Braves' organist is a not-so-secret weapon

Matthew Kaminski gets creative for opposing players

October 28th, 2021

Ballparks are famed for their quirks. There's Fenway's Green Monster, the art deco roofs and palm trees at Dodger Stadium and the train carrying oranges that you surely noticed during Games 1 and 2 of the World Series at Houston's Minute Maid Park.

But perhaps the most notable feature at Atlanta's Truist Park isn't an architectural design at all. It's Matthew Kaminski, the team's organist. Sitting high above the field from his perch behind home plate, Kaminski is an old school ballpark musician in the vein of Nancy Faust, who practically created the artform. He'll now get to play the biggest shows of his life as all the attention descends on Atlanta starting Friday for Games 3 through 5 of the World Series.

Kaminski joined the team in 2009 thanks to a funny twist of kismet: He was teaching the organ to an adult student who knew a Braves employee that was looking for someone to play at the stadium. After showing off his skills in Spring Training -- hey, even the ballpark staff has to have a good spring -- he joined up with the team, becoming the latest in a long line of famed organists like L.A.'s Dieter Ruehle or Boston's Josh Kantor, who give their team a hometown edge thanks to their wonderfully punny songs.

"I have a couple of roles as organist," Kaminski wrote in a recent email to "First of all, I try to keep the fans engaged with all the ‘charges,' ‘clapping songs’ and ‘crowd prompt’ ditties that I play. That mostly happens when the home team is up to bat."

He also plays the walk-up music for the opposing team -- at times delighting them, but perhaps also getting under their skin.

"I’ve heard a couple of things from reporters that a player might have noticed the song I played for them," Kaminski wrote. "Also, Francisco Cervelli -- who used to be on the Braves -- actually motioned his bat to our general area in acknowledgement when I played his chosen walkup song, 'That's Amore,' a season after he left the Braves and played for the Marlins."

Kaminski spends a long time preparing, poring over roster pages to figure out what to play for the opposition.

"My wife and I first take a stab at the roster and I put my initial thoughts on Twitter," Kaminski wrote. "Then, I let the fans on social media give me all their suggestions. I then choose the ones that work best on the organ and that will be recognizable. So, at this point in my career, a lot of what I play are suggestions from fans."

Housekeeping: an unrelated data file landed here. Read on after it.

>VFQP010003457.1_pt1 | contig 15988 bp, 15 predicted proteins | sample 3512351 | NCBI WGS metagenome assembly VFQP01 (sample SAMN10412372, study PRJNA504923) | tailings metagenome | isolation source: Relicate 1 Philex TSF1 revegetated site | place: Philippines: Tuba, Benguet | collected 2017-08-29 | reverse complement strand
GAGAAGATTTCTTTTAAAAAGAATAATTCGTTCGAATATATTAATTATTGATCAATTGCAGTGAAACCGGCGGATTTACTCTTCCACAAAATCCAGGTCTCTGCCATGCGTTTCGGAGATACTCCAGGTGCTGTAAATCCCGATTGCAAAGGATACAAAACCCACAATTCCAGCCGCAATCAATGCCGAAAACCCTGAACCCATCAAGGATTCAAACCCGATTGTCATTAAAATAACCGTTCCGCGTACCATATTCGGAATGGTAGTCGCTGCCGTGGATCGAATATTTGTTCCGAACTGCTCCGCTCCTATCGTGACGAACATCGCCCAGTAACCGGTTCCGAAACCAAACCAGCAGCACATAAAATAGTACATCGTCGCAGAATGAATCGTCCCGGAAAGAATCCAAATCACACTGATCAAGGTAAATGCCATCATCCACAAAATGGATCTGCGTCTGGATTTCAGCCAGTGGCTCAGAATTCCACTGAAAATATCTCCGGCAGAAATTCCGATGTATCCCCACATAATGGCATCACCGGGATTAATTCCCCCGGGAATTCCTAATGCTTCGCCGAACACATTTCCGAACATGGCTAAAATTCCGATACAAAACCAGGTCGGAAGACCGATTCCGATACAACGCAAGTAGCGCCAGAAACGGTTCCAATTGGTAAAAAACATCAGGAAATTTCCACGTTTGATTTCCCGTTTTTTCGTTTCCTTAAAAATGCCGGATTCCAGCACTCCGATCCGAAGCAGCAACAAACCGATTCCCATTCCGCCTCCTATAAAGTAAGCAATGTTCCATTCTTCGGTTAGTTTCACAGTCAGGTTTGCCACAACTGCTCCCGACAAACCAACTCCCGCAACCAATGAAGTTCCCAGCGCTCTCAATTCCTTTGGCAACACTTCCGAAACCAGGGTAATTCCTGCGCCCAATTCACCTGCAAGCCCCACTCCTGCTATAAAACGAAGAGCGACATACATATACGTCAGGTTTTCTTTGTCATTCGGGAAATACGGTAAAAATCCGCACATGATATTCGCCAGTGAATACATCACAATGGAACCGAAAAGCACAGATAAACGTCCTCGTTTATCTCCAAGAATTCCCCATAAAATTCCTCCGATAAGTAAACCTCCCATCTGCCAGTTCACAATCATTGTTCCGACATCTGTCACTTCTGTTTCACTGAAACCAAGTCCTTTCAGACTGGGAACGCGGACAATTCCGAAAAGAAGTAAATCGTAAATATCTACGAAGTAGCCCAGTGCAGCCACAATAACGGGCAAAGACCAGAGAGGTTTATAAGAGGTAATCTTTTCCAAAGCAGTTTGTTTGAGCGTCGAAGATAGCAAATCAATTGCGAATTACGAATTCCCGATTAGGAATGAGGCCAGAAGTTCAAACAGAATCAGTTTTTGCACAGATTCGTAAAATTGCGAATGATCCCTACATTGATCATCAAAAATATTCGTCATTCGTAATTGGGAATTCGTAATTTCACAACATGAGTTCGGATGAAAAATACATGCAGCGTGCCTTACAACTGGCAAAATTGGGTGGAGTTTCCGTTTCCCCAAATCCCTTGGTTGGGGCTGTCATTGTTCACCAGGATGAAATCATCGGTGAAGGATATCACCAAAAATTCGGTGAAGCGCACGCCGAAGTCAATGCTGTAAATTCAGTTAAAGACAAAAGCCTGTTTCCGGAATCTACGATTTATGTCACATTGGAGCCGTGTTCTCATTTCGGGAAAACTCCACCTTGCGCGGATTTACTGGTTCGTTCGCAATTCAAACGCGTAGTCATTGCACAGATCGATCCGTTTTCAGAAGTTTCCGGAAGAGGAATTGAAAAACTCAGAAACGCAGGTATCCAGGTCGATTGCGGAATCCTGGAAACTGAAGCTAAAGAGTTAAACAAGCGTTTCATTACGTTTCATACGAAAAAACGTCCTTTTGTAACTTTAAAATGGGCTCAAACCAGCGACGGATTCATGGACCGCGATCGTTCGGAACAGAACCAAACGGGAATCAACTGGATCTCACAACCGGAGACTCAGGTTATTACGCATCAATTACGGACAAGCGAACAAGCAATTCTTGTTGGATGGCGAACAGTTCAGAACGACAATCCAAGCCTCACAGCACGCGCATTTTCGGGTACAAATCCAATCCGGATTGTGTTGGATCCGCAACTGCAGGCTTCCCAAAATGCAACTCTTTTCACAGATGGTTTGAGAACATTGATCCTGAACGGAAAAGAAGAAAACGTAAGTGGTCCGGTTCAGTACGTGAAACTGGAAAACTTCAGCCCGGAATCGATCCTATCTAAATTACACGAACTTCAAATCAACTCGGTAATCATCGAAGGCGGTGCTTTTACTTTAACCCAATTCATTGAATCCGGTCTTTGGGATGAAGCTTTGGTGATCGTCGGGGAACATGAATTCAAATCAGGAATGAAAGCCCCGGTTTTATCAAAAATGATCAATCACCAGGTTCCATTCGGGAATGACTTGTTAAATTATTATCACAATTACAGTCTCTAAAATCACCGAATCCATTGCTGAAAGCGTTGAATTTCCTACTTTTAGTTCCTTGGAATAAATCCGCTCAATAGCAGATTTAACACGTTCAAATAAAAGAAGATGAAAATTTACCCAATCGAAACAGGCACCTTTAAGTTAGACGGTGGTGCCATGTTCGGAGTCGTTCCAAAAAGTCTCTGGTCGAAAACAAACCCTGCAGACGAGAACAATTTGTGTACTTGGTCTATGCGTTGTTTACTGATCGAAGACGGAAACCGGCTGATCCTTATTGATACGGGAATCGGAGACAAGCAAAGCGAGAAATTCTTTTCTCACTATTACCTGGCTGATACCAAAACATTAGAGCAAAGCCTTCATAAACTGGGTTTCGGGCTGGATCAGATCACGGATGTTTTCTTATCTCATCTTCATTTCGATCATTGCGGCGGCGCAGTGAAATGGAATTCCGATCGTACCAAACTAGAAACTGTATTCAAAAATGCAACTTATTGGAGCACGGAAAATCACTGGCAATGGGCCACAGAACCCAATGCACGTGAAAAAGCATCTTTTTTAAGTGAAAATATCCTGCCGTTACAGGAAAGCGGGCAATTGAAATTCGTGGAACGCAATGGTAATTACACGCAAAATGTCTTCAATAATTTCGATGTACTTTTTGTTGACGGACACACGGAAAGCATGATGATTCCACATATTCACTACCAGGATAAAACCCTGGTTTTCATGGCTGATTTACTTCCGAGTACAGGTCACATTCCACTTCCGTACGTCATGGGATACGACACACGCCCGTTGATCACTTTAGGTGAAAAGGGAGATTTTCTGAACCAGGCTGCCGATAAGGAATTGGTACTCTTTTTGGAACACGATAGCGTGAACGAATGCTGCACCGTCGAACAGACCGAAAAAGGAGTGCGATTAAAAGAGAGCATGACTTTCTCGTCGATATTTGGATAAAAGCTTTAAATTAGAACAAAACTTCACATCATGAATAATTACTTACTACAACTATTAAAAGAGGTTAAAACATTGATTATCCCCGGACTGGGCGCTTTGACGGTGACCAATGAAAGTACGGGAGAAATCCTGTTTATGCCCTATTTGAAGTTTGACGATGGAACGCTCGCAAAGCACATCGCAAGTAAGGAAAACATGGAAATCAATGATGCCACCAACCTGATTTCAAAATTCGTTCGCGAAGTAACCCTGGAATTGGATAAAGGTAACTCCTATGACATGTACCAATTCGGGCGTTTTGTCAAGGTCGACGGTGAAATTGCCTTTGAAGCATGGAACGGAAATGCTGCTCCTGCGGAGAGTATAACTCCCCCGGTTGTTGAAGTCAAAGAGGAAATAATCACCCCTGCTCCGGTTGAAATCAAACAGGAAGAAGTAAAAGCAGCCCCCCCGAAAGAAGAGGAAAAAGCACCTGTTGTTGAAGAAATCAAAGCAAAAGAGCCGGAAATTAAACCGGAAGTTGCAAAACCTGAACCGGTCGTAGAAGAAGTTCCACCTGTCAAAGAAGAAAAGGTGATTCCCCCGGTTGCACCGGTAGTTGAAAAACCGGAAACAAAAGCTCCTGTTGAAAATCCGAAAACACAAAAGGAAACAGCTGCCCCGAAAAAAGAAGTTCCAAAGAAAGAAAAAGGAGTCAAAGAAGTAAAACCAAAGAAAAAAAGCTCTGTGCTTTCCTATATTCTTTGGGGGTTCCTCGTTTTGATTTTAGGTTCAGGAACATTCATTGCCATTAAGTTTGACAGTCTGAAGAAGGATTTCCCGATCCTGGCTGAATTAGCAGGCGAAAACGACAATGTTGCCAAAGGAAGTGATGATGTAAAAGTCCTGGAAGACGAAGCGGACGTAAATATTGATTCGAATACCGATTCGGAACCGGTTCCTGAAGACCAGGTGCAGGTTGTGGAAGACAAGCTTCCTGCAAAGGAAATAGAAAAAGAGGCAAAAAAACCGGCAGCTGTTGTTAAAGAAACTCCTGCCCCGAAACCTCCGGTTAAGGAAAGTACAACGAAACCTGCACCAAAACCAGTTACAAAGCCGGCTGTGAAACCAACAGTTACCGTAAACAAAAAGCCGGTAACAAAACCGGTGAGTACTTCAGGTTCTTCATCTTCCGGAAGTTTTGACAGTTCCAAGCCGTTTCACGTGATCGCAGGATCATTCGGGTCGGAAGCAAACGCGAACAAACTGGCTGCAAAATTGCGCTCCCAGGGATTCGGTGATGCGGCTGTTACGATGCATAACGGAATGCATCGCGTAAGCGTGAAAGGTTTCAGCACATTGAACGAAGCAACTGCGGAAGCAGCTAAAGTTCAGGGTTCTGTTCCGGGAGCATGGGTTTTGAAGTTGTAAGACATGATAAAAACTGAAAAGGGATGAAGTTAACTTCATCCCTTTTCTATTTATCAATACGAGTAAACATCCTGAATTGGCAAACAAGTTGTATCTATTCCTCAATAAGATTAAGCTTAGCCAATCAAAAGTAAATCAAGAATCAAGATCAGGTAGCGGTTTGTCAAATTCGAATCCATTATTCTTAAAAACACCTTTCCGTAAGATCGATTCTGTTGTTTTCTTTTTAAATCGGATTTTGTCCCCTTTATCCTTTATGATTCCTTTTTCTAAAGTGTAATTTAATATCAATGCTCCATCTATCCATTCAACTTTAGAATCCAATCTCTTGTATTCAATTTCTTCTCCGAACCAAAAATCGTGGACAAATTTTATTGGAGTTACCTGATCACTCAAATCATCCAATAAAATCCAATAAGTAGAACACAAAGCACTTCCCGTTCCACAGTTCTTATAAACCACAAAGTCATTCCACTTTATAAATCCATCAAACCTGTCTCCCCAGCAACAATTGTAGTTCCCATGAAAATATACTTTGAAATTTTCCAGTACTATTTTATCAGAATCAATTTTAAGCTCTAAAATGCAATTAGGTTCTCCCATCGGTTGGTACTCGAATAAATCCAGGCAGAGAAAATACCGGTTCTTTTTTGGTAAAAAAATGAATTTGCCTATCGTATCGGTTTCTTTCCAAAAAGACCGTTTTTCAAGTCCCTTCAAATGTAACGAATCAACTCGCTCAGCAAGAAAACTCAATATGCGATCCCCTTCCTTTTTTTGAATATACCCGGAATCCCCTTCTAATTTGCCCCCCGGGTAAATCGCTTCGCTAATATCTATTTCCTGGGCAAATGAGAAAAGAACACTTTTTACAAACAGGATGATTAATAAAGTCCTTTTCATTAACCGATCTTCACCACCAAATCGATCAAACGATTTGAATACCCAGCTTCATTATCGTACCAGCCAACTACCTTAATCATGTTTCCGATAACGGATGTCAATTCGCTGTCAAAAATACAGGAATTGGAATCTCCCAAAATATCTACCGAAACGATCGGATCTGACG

The song choices offer a full range of the musical spectrum. He's played the "Stranger Things" theme for Wil Myers -- his name sounds an awful lot like the show's Will Byers -- to "Michael Row the Boat Ashore," which he plans to play for the Astros' Michael Brantley.

Zack Greinke and his once flowing blonde locks earn him comparisons to Zack Morris of "Saved by the Bell" fame, while Walker Buehler's famously tight pants got him, well, Jimmy Fallon's "Tight Pants" during the NLCS.

It's that kind of back and forth with fans that Kaminski really enjoys. While the opposing team may notice his music, he thinks that his role is more to delight and entertain the people sitting in the stands.

"That’s why I let the fans suggest songs via Facebook or Twitter or even email, because I want them to be a part of that ‘game within a game,'" Kaminski said.

In addition to teaching and playing at the ballpark, Kaminski is also a celebrated jazz musician. He recently released a new album, "L.A. Connection," that dropped on Oct. 1 -- coincidentally, the same day that he played his 1,000th game with the Braves.

"As a jazz organist, I play with a group of musicians whereas I’m playing solo at baseball games," Kaminski said. "So, to me, it’s always a joy to share the musical experience with other band members. I love the group interaction and improvisation!"

That improvisation is part of the job at the ballpark, too. Though he joked that getting through the city traffic to the stadium is the hardest part of the job, there are always things that happen on the field that he has to be ready for -- especially in the postseason, where the crowds are bigger, the moments more intense and anything could happen at any time.

"Spontaneity," Kaminski said about what helps a live musician stand out from the canned selections that can be played over the speakers. "An organist can play things from memory a lot quicker than someone trying to search for the right music for a particular moment."

"If something happens, like an injury, or a bat slipping away from a batter," Kaminski added, "I have to be ready with the appropriate song."